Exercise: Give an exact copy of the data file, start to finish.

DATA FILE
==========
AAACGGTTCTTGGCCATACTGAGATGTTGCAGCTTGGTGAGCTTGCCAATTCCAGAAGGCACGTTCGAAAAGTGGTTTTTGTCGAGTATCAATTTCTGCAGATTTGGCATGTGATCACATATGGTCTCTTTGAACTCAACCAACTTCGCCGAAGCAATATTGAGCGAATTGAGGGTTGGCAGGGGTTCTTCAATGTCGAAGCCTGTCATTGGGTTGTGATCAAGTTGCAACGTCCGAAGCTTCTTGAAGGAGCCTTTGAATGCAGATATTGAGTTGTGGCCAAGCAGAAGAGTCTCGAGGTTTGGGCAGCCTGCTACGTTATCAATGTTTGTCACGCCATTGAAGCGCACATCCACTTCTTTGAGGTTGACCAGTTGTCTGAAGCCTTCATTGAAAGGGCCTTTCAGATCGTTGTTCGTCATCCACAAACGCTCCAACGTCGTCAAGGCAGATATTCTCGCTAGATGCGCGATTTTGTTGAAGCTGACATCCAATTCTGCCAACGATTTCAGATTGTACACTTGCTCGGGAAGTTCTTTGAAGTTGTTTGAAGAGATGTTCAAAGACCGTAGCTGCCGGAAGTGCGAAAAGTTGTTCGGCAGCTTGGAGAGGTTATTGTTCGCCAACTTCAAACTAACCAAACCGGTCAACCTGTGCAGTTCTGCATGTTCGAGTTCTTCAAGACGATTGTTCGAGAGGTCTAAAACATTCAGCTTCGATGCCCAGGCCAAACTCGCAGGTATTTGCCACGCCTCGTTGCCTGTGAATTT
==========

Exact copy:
AAACGGTTCTTGGCCATACTGAGATGTTGCAGCTTGGTGAGCTTGCCAATTCCAGAAGGCACGTTCGAAAAGTGGTTTTTGTCGAGTATCAATTTCTGCAGATTTGGCATGTGATCACATATGGTCTCTTTGAACTCAACCAACTTCGCCGAAGCAATATTGAGCGAATTGAGGGTTGGCAGGGGTTCTTCAATGTCGAAGCCTGTCATTGGGTTGTGATCAAGTTGCAACGTCCGAAGCTTCTTGAAGGAGCCTTTGAATGCAGATATTGAGTTGTGGCCAAGCAGAAGAGTCTCGAGGTTTGGGCAGCCTGCTACGTTATCAATGTTTGTCACGCCATTGAAGCGCACATCCACTTCTTTGAGGTTGACCAGTTGTCTGAAGCCTTCATTGAAAGGGCCTTTCAGATCGTTGTTCGTCATCCACAAACGCTCCAACGTCGTCAAGGCAGATATTCTCGCTAGATGCGCGATTTTGTTGAAGCTGACATCCAATTCTGCCAACGATTTCAGATTGTACACTTGCTCGGGAAGTTCTTTGAAGTTGTTTGAAGAGATGTTCAAAGACCGTAGCTGCCGGAAGTGCGAAAAGTTGTTCGGCAGCTTGGAGAGGTTATTGTTCGCCAACTTCAAACTAACCAAACCGGTCAACCTGTGCAGTTCTGCATGTTCGAGTTCTTCAAGACGATTGTTCGAGAGGTCTAAAACATTCAGCTTCGATGCCCAGGCCAAACTCGCAGGTATTTGCCACGCCTCGTTGCCTGTGAATTT